Turkish economy beats expectations, growing four percent

Turkish GDP grows four percent in third quarter of 2015 beating market expectation of 2.7 percent

Photo by: AA
Photo by: AA

Turkey's economy grew at the rate of 4 percent in the third quarter from the same period in the previous year, the Turkish Statistical Institute (TurkStat) reported on Thursday.

The figure exceeded analyst consensus estimates of 2.7 percent, the report said.

"Solid domestic demand continues to fuel growth in Turkey." Christopher Dembik, an economist with Saxo Bank, told Anadolu Agency on Thursday.

Household final consumption expenditure increased by 10.6 in the quarter at current prices, the report said.

The Consumer Confidence Index increased to 77.15 in November from 62.78 in October. Readings above 50 indicate a sharp improvement.

"Consumers had held back spending when the Turkish lira lost value earlier this year. Now that it has stabilized, confidence in spending has returned." Dembik added.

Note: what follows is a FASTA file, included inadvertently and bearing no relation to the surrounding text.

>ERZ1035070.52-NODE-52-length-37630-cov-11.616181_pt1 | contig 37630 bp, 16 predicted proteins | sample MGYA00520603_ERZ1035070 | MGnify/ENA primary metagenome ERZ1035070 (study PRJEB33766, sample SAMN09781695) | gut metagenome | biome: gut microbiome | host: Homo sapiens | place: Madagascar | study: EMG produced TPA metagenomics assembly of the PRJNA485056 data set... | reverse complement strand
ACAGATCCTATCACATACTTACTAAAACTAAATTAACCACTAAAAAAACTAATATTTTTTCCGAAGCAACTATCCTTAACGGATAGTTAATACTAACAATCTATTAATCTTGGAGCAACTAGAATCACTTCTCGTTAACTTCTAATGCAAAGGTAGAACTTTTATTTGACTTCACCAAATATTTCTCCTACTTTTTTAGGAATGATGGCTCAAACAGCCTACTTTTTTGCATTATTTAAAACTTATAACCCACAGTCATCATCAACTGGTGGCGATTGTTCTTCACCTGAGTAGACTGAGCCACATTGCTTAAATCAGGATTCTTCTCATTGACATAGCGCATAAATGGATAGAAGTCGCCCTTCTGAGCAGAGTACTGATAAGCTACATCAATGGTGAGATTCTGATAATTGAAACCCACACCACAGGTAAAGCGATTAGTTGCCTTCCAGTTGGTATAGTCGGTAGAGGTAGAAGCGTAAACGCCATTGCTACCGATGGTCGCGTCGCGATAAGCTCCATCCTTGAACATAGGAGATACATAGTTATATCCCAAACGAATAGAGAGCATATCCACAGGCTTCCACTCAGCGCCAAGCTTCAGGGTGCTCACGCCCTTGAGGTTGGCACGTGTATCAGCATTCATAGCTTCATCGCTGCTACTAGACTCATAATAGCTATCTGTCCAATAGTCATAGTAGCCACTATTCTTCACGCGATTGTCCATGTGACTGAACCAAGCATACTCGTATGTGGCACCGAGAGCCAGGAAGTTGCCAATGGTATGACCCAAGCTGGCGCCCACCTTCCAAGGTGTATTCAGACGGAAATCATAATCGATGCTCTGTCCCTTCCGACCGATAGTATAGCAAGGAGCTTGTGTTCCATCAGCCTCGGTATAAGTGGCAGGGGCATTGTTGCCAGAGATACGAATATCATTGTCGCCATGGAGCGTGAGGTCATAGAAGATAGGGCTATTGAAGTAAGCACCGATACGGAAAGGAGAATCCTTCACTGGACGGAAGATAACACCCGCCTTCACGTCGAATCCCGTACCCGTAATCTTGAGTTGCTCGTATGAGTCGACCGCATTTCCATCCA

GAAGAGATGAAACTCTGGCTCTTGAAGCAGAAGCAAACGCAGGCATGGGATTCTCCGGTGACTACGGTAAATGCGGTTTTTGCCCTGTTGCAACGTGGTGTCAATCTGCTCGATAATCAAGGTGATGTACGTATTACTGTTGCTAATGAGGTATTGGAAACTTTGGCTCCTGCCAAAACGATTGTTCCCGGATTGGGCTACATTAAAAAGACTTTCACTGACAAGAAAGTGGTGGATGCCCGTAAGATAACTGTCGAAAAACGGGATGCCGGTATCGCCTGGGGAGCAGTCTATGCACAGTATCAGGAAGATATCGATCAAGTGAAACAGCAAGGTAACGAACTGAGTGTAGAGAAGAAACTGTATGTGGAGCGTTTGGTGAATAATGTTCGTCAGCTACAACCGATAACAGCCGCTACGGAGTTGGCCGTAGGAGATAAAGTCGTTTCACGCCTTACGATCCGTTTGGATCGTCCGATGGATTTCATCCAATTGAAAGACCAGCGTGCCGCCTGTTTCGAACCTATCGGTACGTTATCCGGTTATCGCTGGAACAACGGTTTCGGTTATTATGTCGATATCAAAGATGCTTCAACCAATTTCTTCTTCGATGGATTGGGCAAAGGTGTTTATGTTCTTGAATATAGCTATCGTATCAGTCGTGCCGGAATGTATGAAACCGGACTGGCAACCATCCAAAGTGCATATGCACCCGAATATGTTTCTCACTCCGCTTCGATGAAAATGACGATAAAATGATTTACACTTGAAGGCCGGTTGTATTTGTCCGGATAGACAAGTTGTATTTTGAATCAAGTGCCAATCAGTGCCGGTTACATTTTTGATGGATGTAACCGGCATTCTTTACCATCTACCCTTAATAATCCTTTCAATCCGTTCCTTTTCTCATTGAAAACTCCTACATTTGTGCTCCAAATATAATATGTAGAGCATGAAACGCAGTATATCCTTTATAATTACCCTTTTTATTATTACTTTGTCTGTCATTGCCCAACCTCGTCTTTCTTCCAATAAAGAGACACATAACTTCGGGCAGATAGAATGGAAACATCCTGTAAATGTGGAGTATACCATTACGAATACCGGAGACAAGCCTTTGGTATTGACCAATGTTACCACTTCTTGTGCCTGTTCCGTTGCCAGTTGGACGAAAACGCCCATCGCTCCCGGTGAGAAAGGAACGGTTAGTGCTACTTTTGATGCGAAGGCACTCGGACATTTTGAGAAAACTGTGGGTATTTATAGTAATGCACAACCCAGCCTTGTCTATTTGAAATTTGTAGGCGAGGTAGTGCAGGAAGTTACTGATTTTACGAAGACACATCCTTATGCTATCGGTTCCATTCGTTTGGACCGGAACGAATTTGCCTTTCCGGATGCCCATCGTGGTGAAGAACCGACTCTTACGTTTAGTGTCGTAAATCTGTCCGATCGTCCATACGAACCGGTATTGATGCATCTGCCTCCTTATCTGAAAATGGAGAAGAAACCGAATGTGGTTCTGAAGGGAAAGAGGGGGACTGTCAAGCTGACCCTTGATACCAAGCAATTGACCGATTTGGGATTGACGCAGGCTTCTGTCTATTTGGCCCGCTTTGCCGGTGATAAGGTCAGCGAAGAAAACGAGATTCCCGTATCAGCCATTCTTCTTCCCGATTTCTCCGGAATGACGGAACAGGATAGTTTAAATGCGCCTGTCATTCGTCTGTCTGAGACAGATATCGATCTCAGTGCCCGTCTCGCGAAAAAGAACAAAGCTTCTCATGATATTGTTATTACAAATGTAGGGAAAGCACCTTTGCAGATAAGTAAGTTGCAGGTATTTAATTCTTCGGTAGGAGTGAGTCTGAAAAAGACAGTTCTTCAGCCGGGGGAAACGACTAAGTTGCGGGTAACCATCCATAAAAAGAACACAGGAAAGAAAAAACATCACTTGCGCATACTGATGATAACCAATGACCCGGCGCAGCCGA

Growth was up from 3.8 percent in the second quarter. The nine months growth rate of GDP increased by 3.4 percent in the third quarter of 2015, the report said.

Increasing agricultural activity contributed the most to the GDP increase; the sector increased by 20.1 percent at current prices from the same quarter in 2014, the report said.

The value added by industry increased by 7.5 percent in the quarter, the research said. Services' contribution rose 11.2 percent in value.

Industrial production rose 4.6 percent in October from October 2014 in Turkey, according to a separate report from TurkStat.

"Increases in German manufacturing have meant that Turkish producers can benefit, as Germany is Turkey's largest market for the export of intermediate goods" commented Bora Tamar Yilmaz, an economist with Ziraat Securities in Istanbul in a note published on Tuesday.

Dembik pointed out that exports are expected to increase in the coming year as the EU, Turkey's largest export market, sees economic growth thanks to the stimulus program of the European Central Bank.

Exports may replace domestic demand as the principal driver of growth in Turkey in the coming year, he added.